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Earth Day, USDA, and NRCS: A Winning Combination for the Environment

Local children planting pollinator plants.

Local children planting pollinator plants.

Who would have thought when we celebrated the first Earth Day in 1970 that we would still be celebrating it 42 years later? Earth Day is a great time to highlight what the USDA’s Natural Resources Conservation Service (NRCS) is doing to benefit the soil, water, air, plants and wildlife for productive lands and healthy ecosystems.

On April 19, NRCS employees in Florida hosted their third annual Earth Day celebration at the NRCS Brooksville Plant Materials Center (PMC) in Brooksville, Florida. Children planted a pollinator garden with Florida wildflowers supplied by the PMC.

Partner organizations hosted fun and educational exhibits and hands-on demonstrations for school children and members of the public.  Organizations present included the Hernando County Florida Yards and Neighborhoods Program, Chinsegut Conservation Center, Florida A&M University and many others.

“Celebrating Earth Day reminds us that we all have a common interest in conservation,” said NRCS Florida state conservationist Carlos Suarez, in his opening remarks. “In 1960, one farmer fed only 25 people; today, one farmer can produce enough food to feed 129 people. We have come a long way, but there is much more to do and it’s going to be up to us to help preserve our land, air and water for future generations.”

The NRCS PMC’s opening program for Earth Day featuring NRCS employees (from left to right) Greg Hendricks, state resource conservationist and PMC program manager; Mimi Williams, plant materials specialist; and Carlos Suarez, Florida state conservationist.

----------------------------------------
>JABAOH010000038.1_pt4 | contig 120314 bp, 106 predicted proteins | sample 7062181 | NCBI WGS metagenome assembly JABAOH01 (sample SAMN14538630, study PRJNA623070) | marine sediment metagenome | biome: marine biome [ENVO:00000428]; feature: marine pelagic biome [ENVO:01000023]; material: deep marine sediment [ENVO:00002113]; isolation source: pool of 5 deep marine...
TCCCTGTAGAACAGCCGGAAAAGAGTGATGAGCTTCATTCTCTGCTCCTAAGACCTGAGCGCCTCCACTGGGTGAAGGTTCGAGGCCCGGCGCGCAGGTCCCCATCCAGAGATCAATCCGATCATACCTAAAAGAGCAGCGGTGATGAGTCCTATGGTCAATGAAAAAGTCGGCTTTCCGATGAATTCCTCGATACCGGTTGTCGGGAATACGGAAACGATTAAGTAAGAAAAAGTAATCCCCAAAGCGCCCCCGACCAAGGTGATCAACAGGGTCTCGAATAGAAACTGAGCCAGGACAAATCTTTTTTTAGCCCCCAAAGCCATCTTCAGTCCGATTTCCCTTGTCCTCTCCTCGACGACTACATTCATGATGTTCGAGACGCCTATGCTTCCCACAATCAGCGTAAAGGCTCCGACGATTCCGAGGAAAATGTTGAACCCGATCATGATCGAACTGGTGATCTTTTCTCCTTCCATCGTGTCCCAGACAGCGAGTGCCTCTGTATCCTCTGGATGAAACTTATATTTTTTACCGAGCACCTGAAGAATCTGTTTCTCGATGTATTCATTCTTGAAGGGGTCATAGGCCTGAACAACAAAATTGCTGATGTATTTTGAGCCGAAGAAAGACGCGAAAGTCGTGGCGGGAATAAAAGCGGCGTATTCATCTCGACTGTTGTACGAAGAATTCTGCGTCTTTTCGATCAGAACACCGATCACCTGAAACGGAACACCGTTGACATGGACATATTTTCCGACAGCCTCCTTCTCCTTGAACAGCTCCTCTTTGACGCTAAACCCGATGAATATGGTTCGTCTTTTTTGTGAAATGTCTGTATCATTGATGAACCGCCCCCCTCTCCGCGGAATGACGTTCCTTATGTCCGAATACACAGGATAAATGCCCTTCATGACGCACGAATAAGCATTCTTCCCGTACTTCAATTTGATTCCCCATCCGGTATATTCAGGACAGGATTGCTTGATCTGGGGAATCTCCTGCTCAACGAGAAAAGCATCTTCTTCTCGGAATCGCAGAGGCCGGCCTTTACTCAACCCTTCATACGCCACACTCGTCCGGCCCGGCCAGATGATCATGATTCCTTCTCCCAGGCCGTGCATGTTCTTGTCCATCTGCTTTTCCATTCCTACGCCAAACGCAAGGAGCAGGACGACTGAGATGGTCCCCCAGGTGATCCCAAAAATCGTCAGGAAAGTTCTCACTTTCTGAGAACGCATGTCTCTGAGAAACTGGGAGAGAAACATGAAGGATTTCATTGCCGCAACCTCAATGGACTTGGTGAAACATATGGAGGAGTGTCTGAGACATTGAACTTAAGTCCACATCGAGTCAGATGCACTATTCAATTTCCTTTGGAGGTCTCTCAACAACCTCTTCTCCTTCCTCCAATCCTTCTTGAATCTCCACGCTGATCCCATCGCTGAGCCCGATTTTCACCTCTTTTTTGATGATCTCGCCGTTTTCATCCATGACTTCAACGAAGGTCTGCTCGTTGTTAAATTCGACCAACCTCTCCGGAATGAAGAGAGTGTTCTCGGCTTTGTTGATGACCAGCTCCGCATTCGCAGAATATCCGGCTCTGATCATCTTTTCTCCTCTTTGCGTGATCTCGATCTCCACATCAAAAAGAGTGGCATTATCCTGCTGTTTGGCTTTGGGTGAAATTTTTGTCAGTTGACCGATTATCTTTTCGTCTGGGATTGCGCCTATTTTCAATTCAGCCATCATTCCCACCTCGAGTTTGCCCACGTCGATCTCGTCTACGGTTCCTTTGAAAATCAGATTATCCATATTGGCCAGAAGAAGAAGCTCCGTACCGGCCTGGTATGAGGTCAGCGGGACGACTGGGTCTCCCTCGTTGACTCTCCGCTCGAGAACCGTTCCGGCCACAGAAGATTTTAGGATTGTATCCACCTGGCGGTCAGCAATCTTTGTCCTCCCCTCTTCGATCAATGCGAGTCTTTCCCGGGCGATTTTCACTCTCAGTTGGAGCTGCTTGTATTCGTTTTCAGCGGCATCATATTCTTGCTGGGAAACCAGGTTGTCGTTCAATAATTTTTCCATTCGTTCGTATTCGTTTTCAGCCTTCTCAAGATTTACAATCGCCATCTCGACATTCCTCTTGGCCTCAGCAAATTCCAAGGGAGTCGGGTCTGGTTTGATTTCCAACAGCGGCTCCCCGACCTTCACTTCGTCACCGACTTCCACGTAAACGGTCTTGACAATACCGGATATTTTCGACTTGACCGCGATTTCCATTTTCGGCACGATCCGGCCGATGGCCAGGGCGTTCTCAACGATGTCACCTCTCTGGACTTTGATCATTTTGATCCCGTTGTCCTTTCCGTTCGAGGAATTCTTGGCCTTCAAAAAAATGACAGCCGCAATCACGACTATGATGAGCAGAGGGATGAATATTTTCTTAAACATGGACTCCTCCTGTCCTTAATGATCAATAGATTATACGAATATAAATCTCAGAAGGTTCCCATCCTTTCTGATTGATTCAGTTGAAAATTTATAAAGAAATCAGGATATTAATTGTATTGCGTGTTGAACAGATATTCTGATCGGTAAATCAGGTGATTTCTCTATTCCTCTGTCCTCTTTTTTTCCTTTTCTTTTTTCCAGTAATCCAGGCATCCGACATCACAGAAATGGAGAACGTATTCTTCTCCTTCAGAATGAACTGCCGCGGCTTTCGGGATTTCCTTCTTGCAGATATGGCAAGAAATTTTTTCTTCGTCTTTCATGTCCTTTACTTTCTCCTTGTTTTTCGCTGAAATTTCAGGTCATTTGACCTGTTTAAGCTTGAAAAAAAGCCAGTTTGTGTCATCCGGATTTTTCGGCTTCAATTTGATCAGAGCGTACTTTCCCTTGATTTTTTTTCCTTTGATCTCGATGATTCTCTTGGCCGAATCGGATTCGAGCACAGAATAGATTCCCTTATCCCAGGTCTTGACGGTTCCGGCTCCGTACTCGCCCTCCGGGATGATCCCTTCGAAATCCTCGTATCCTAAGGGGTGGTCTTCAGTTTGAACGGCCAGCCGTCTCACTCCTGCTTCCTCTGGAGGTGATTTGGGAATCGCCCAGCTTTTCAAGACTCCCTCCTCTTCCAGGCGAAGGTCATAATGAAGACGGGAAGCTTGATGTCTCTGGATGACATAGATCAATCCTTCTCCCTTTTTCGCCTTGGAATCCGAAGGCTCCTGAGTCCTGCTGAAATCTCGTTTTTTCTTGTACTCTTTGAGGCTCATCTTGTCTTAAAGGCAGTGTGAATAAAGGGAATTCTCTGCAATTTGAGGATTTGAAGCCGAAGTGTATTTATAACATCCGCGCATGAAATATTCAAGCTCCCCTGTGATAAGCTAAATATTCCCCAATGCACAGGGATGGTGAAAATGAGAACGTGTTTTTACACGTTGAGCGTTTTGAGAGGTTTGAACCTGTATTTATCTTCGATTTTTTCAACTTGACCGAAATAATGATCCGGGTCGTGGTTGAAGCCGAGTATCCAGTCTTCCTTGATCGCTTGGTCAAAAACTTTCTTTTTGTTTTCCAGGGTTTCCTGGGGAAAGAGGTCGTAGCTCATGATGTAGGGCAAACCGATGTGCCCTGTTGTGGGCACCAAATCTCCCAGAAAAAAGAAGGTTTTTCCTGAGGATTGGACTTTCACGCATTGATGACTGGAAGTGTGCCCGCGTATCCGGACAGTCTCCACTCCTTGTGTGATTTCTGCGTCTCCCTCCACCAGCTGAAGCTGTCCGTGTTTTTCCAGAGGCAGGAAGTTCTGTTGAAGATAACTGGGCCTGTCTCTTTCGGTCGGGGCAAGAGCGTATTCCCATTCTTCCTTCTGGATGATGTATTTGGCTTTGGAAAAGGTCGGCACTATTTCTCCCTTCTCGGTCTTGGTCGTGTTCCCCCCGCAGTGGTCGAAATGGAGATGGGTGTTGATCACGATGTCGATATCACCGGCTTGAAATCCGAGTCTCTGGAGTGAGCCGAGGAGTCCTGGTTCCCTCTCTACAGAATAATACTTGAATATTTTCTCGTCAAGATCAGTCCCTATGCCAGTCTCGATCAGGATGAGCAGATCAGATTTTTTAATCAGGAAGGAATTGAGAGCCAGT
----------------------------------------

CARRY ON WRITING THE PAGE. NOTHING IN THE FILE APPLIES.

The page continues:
The NRCS PMC’s opening program for Earth Day featuring NRCS employees (from left to right) Greg Hendricks, state resource conservationist and PMC program manager; Mimi Williams, plant materials specialist; and Carlos Suarez, Florida state conservationist.

The NRCS soils division demonstrated the NRCS Web Soil Survey and helped local school children make a soil profile card to educate them on the different soil types in Florida. NRCS employees also worked with children to harvest vegetables grown in the office’s People’s Garden. All food harvested from the garden was donated to The Way Family Farm in Brooksville.

This year, in addition to Earth Day, the gathering honored the 150th Anniversary of USDA. Abraham Lincoln founded the U.S. Department of Agriculture on May 15, 1862, referring to it as “The People’s Department.”

To highlight the anniversary, PMC staff distributed ‘Abraham Lincoln’ tomato seedlings, grown in the PMC greenhouse. This heirloom variety, introduced in 1923, has proven itself to be one of the great tomato classics, with a large, flavorful red fruit and good pest and disease resistance.

Local children planting pollinator plants.

Local children planting pollinator plants.

The PMC’s Earth Day event ended with the dedication of a sabal palm (Sabal palmetto), the Florida State Tree.

“We dedicate this tree in tribute to the 150th anniversary of the creation of the USDA—and honor the hard work of all the dedicated USDA agency personnel,” Suarez said.

It was a fitting end to the day of environmental and conservation education. As Hugh Hammond Bennett, the first director of our agency said, “Take care of the land and the land will take care of you.”  Earth Day, USDA, and NRCS go hand in hand to help take care of the land.

Find out how to become an Earth Team volunteer in your community.

Follow NRCS on Twitter.